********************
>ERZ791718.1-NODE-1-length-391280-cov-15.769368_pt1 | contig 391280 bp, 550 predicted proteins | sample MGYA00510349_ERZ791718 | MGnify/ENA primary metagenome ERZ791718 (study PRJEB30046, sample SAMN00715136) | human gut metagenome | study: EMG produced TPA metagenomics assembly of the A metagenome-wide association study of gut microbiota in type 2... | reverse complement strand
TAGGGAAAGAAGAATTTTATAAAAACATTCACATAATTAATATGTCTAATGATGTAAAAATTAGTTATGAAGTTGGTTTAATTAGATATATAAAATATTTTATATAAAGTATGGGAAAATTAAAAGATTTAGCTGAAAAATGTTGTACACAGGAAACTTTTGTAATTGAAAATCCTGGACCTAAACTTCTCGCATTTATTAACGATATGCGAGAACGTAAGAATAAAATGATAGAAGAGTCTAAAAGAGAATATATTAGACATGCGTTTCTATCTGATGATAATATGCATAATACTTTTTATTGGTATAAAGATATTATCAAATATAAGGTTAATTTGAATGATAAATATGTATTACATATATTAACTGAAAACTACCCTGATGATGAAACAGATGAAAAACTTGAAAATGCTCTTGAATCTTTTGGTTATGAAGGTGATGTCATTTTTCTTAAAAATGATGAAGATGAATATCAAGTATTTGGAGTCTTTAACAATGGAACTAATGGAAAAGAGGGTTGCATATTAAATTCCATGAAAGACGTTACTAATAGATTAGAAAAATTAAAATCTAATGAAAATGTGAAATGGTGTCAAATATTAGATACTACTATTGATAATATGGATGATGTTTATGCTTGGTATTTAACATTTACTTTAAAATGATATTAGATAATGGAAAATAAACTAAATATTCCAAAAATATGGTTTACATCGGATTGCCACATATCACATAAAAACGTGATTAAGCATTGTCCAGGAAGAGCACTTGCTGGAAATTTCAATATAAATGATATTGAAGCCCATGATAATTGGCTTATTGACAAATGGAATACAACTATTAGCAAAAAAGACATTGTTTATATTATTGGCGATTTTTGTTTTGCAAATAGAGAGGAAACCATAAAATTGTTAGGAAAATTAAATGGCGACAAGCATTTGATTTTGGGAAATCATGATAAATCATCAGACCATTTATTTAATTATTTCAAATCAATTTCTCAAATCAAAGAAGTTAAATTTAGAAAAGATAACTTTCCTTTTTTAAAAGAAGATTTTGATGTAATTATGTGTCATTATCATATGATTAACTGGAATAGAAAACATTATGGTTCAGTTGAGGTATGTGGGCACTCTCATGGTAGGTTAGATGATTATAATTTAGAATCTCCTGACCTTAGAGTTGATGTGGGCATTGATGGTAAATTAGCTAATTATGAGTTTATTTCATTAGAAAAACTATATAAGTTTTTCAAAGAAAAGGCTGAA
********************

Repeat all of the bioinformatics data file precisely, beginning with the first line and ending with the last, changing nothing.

>ERZ791718.1-NODE-1-length-391280-cov-15.769368_pt1 | contig 391280 bp, 550 predicted proteins | sample MGYA00510349_ERZ791718 | MGnify/ENA primary metagenome ERZ791718 (study PRJEB30046, sample SAMN00715136) | human gut metagenome | study: EMG produced TPA metagenomics assembly of the A metagenome-wide association study of gut microbiota in type 2... | reverse complement strand
TAGGGAAAGAAGAATTTTATAAAAACATTCACATAATTAATATGTCTAATGATGTAAAAATTAGTTATGAAGTTGGTTTAATTAGATATATAAAATATTTTATATAAAGTATGGGAAAATTAAAAGATTTAGCTGAAAAATGTTGTACACAGGAAACTTTTGTAATTGAAAATCCTGGACCTAAACTTCTCGCATTTATTAACGATATGCGAGAACGTAAGAATAAAATGATAGAAGAGTCTAAAAGAGAATATATTAGACATGCGTTTCTATCTGATGATAATATGCATAATACTTTTTATTGGTATAAAGATATTATCAAATATAAGGTTAATTTGAATGATAAATATGTATTACATATATTAACTGAAAACTACCCTGATGATGAAACAGATGAAAAACTTGAAAATGCTCTTGAATCTTTTGGTTATGAAGGTGATGTCATTTTTCTTAAAAATGATGAAGATGAATATCAAGTATTTGGAGTCTTTAACAATGGAACTAATGGAAAAGAGGGTTGCATATTAAATTCCATGAAAGACGTTACTAATAGATTAGAAAAATTAAAATCTAATGAAAATGTGAAATGGTGTCAAATATTAGATACTACTATTGATAATATGGATGATGTTTATGCTTGGTATTTAACATTTACTTTAAAATGATATTAGATAATGGAAAATAAACTAAATATTCCAAAAATATGGTTTACATCGGATTGCCACATATCACATAAAAACGTGATTAAGCATTGTCCAGGAAGAGCACTTGCTGGAAATTTCAATATAAATGATATTGAAGCCCATGATAATTGGCTTATTGACAAATGGAATACAACTATTAGCAAAAAAGACATTGTTTATATTATTGGCGATTTTTGTTTTGCAAATAGAGAGGAAACCATAAAATTGTTAGGAAAATTAAATGGCGACAAGCATTTGATTTTGGGAAATCATGATAAATCATCAGACCATTTATTTAATTATTTCAAATCAATTTCTCAAATCAAAGAAGTTAAATTTAGAAAAGATAACTTTCCTTTTTTAAAAGAAGATTTTGATGTAATTATGTGTCATTATCATATGATTAACTGGAATAGAAAACATTATGGTTCAGTTGAGGTATGTGGGCACTCTCATGGTAGGTTAGATGATTATAATTTAGAATCTCCTGACCTTAGAGTTGATGTGGGCATTGATGGTAAATTAGCTAATTATGAGTTTATTTCATTAGAAAAACTATATAAGTTTTTCAAAGAAAAGGCTGAA